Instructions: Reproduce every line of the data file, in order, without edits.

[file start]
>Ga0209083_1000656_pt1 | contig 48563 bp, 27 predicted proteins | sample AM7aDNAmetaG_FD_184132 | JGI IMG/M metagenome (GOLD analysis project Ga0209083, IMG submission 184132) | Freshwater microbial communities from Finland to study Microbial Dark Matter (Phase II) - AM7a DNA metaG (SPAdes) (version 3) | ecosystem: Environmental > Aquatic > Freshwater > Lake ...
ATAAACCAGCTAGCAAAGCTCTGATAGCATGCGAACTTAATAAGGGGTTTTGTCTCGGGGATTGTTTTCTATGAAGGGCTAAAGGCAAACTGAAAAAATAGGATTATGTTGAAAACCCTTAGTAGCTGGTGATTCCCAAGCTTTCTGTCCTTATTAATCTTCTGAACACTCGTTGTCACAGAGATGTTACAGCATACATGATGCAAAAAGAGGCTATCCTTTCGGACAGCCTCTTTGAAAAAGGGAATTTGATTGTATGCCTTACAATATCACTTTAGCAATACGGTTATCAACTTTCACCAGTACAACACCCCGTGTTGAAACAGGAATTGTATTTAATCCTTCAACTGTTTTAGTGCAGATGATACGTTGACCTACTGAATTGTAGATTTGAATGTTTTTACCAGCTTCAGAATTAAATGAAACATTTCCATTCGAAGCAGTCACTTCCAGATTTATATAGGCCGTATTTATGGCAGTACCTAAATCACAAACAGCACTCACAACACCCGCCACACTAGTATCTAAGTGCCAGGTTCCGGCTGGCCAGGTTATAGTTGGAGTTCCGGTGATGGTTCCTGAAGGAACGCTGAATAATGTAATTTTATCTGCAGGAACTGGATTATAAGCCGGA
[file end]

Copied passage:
>Ga0209083_1000656_pt1 | contig 48563 bp, 27 predicted proteins | sample AM7aDNAmetaG_FD_184132 | JGI IMG/M metagenome (GOLD analysis project Ga0209083, IMG submission 184132) | Freshwater microbial communities from Finland to study Microbial Dark Matter (Phase II) - AM7a DNA metaG (SPAdes) (version 3) | ecosystem: Environmental > Aquatic > Freshwater > Lake ...
ATAAACCAGCTAGCAAAGCTCTGATAGCATGCGAACTTAATAAGGGGTTTTGTCTCGGGGATTGTTTTCTATGAAGGGCTAAAGGCAAACTGAAAAAATAGGATTATGTTGAAAACCCTTAGTAGCTGGTGATTCCCAAGCTTTCTGTCCTTATTAATCTTCTGAACACTCGTTGTCACAGAGATGTTACAGCATACATGATGCAAAAAGAGGCTATCCTTTCGGACAGCCTCTTTGAAAAAGGGAATTTGATTGTATGCCTTACAATATCACTTTAGCAATACGGTTATCAACTTTCACCAGTACAACACCCCGTGTTGAAACAGGAATTGTATTTAATCCTTCAACTGTTTTAGTGCAGATGATACGTTGACCTACTGAATTGTAGATTTGAATGTTTTTACCAGCTTCAGAATTAAATGAAACATTTCCATTCGAAGCAGTCACTTCCAGATTTATATAGGCCGTATTTATGGCAGTACCTAAATCACAAACAGCACTCACAACACCCGCCACACTAGTATCTAAGTGCCAGGTTCCGGCTGGCCAGGTTATAGTTGGAGTTCCGGTGATGGTTCCTGAAGGAACGCTGAATAATGTAATTTTATCTGCAGGAACTGGATTATAAGCCGGA